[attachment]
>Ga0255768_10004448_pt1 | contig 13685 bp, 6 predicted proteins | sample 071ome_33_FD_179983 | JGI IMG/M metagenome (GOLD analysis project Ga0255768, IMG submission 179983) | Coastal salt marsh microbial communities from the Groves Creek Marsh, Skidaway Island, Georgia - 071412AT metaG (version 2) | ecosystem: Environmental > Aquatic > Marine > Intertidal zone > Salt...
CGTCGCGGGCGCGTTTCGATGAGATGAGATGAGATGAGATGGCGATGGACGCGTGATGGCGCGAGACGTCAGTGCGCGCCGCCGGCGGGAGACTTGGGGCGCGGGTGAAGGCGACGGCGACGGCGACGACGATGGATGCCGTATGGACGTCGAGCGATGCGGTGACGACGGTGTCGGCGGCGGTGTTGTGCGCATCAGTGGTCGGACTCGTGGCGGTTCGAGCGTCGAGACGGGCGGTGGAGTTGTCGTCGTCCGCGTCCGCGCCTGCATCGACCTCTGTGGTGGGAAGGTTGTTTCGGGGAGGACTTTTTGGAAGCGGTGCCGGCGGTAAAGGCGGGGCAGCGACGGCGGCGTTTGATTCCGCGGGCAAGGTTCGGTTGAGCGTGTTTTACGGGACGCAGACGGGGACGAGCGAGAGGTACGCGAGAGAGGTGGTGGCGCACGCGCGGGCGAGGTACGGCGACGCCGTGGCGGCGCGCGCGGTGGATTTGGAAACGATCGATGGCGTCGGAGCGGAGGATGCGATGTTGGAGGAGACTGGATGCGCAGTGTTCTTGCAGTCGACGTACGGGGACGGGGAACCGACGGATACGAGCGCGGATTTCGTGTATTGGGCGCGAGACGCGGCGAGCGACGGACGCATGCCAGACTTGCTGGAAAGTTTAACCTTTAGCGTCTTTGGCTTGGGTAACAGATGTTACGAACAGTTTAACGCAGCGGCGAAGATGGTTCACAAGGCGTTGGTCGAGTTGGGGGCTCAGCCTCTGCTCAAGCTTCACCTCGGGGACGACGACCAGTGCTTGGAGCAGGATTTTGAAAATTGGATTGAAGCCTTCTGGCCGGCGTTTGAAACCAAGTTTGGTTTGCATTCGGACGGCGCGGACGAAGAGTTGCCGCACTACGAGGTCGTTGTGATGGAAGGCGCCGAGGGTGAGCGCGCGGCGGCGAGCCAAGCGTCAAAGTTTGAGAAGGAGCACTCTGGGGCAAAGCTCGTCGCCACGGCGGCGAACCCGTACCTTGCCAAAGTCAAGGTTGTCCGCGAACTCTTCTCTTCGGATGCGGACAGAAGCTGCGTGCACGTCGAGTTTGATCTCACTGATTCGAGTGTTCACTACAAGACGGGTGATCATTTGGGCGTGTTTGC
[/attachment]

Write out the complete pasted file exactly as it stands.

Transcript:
>Ga0255768_10004448_pt1 | contig 13685 bp, 6 predicted proteins | sample 071ome_33_FD_179983 | JGI IMG/M metagenome (GOLD analysis project Ga0255768, IMG submission 179983) | Coastal salt marsh microbial communities from the Groves Creek Marsh, Skidaway Island, Georgia - 071412AT metaG (version 2) | ecosystem: Environmental > Aquatic > Marine > Intertidal zone > Salt...
CGTCGCGGGCGCGTTTCGATGAGATGAGATGAGATGAGATGGCGATGGACGCGTGATGGCGCGAGACGTCAGTGCGCGCCGCCGGCGGGAGACTTGGGGCGCGGGTGAAGGCGACGGCGACGGCGACGACGATGGATGCCGTATGGACGTCGAGCGATGCGGTGACGACGGTGTCGGCGGCGGTGTTGTGCGCATCAGTGGTCGGACTCGTGGCGGTTCGAGCGTCGAGACGGGCGGTGGAGTTGTCGTCGTCCGCGTCCGCGCCTGCATCGACCTCTGTGGTGGGAAGGTTGTTTCGGGGAGGACTTTTTGGAAGCGGTGCCGGCGGTAAAGGCGGGGCAGCGACGGCGGCGTTTGATTCCGCGGGCAAGGTTCGGTTGAGCGTGTTTTACGGGACGCAGACGGGGACGAGCGAGAGGTACGCGAGAGAGGTGGTGGCGCACGCGCGGGCGAGGTACGGCGACGCCGTGGCGGCGCGCGCGGTGGATTTGGAAACGATCGATGGCGTCGGAGCGGAGGATGCGATGTTGGAGGAGACTGGATGCGCAGTGTTCTTGCAGTCGACGTACGGGGACGGGGAACCGACGGATACGAGCGCGGATTTCGTGTATTGGGCGCGAGACGCGGCGAGCGACGGACGCATGCCAGACTTGCTGGAAAGTTTAACCTTTAGCGTCTTTGGCTTGGGTAACAGATGTTACGAACAGTTTAACGCAGCGGCGAAGATGGTTCACAAGGCGTTGGTCGAGTTGGGGGCTCAGCCTCTGCTCAAGCTTCACCTCGGGGACGACGACCAGTGCTTGGAGCAGGATTTTGAAAATTGGATTGAAGCCTTCTGGCCGGCGTTTGAAACCAAGTTTGGTTTGCATTCGGACGGCGCGGACGAAGAGTTGCCGCACTACGAGGTCGTTGTGATGGAAGGCGCCGAGGGTGAGCGCGCGGCGGCGAGCCAAGCGTCAAAGTTTGAGAAGGAGCACTCTGGGGCAAAGCTCGTCGCCACGGCGGCGAACCCGTACCTTGCCAAAGTCAAGGTTGTCCGCGAACTCTTCTCTTCGGATGCGGACAGAAGCTGCGTGCACGTCGAGTTTGATCTCACTGATTCGAGTGTTCACTACAAGACGGGTGATCATTTGGGCGTGTTTGC